If you’re not feeling it yet, you will.
The changing agency and marketer landscape has significantly impacted the way agencies find and win new business.
No longer can agencies exclusively rely on referrals and networking to drive the success of their firm.
Once an almost exclusive source of new business for marketing agencies, referrals from marketers as a source of agency new business have dropped significantly since RSW/US first started measuring their importance as a new business resource in 2007.
In 2007, 94% of marketing agencies selected “referrals” as one of their three primary sources of new business for the firm.
Back in the day, agencies worked their networks and there was less of a need to actively and proactively search for new business. Agency principals would network, the phone would ring with a new referral, and the business would grow.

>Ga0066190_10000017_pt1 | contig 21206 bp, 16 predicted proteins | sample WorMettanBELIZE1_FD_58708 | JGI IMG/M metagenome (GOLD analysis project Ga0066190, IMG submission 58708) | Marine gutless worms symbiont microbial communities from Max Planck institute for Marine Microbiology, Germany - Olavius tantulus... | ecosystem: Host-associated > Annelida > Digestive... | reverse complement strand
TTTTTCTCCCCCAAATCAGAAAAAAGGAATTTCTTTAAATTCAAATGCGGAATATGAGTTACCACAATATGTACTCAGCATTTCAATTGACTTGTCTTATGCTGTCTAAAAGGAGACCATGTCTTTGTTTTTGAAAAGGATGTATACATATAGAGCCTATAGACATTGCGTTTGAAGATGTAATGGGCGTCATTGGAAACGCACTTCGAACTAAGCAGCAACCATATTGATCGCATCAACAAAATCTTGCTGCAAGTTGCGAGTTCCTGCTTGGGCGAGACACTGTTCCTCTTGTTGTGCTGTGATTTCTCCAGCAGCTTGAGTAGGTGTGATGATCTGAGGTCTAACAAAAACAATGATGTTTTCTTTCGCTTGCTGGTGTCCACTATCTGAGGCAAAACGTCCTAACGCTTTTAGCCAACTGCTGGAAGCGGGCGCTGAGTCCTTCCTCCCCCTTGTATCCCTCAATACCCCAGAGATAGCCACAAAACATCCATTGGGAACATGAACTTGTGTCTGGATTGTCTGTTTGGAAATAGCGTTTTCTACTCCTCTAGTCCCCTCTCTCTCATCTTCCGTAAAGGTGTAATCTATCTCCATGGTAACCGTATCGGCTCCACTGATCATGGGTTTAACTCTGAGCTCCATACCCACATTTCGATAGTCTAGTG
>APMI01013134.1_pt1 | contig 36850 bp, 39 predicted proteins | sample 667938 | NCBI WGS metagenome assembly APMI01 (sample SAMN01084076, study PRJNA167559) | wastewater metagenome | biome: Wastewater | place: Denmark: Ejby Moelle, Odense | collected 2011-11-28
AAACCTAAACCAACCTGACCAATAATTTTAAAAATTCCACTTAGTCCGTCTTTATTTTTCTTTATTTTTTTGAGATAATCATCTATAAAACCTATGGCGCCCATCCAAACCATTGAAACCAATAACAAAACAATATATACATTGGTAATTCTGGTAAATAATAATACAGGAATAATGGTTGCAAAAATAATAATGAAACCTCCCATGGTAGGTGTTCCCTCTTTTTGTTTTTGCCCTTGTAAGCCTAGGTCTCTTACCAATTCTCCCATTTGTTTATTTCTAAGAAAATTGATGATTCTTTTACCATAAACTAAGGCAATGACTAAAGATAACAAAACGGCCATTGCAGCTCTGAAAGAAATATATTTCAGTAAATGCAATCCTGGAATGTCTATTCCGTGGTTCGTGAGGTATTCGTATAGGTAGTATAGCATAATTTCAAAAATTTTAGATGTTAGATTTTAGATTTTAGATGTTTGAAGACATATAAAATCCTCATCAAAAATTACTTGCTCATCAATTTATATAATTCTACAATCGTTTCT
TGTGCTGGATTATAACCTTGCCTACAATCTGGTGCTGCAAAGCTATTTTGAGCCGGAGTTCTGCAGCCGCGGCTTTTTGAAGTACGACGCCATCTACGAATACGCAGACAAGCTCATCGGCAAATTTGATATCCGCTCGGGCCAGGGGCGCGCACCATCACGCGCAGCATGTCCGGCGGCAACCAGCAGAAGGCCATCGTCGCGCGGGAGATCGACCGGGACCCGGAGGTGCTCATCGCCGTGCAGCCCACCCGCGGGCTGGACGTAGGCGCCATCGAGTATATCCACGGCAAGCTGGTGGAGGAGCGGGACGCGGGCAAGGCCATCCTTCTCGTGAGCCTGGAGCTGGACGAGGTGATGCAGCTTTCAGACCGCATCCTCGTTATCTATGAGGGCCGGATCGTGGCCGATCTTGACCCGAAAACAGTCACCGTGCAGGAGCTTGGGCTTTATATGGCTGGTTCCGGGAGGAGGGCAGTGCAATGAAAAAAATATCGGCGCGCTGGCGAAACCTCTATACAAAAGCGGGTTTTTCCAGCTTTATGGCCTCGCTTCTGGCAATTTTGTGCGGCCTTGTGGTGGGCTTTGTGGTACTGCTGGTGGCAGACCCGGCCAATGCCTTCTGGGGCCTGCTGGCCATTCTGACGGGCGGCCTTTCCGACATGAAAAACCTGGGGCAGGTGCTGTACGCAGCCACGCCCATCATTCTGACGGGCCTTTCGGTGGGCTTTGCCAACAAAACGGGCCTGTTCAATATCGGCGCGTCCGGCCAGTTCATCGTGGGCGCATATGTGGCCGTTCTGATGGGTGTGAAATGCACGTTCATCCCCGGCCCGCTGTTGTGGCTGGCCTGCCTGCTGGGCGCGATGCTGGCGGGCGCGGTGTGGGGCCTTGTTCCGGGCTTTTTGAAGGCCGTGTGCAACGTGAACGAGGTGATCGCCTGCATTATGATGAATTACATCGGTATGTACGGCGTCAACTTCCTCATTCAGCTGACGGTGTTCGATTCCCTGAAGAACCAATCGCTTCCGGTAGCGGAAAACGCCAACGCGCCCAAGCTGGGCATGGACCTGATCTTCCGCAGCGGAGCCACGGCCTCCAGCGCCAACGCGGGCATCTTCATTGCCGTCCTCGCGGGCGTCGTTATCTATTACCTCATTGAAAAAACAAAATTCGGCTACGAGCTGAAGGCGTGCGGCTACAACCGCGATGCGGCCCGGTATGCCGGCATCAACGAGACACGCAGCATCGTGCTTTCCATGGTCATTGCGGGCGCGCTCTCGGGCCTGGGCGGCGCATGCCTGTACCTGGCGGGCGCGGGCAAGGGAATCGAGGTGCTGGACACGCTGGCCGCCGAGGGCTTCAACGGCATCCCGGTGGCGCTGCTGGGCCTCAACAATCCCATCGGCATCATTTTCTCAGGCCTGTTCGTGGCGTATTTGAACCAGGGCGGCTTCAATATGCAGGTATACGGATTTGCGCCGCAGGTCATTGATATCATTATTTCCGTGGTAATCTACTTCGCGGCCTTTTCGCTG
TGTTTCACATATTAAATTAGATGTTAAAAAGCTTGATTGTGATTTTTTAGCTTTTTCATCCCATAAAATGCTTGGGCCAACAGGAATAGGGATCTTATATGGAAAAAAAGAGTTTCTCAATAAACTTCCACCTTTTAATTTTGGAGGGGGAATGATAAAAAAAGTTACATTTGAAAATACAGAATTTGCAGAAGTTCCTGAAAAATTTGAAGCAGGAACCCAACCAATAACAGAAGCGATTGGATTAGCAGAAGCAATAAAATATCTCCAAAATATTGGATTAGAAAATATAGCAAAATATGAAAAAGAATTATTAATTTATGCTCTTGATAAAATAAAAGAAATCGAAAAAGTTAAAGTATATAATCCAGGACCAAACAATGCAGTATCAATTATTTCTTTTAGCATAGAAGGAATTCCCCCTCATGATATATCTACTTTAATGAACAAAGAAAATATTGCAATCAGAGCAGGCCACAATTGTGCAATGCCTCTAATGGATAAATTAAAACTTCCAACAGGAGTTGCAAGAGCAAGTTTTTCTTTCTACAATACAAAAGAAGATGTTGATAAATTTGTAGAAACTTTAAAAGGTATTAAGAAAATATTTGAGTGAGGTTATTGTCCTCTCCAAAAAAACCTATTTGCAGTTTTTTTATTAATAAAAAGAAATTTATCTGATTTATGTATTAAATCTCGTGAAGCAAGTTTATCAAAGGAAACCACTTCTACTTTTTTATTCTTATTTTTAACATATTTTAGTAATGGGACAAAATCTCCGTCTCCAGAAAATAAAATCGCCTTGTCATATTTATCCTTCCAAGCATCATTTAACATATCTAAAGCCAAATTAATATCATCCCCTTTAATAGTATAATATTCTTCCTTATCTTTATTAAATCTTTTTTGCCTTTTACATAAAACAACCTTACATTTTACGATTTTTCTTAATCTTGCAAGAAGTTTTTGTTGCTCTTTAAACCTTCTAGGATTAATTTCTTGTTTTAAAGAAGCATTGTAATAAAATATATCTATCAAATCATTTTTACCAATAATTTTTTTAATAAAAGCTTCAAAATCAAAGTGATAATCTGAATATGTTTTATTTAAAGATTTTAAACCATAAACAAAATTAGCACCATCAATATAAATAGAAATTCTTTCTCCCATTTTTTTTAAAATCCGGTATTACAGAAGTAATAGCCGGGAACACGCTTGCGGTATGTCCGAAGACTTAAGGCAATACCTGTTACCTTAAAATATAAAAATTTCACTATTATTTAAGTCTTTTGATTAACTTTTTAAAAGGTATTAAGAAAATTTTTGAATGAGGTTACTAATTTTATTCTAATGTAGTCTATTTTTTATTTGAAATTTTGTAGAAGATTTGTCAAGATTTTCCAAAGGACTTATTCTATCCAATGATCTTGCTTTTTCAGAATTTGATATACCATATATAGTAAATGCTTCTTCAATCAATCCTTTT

Today there are more agencies going after fewer AOR opportunities. There are more big networked agencies pursuing opportunities they would have never considered a decade ago. There are fewer marketers because big conglomerates are consolidating companies and cutting staff.
In 2011, the number fell to 71%.
And in our most recent Marketer-Agency Survey, the importance of this source dropped to an all-time low of 64%.
So why the decline?
We believe one of the primary reasons for this decline is the fact that a significant number of marketers are now using in-house agencies.
In this year’s survey, 67% of marketers stated they had an in-house agency.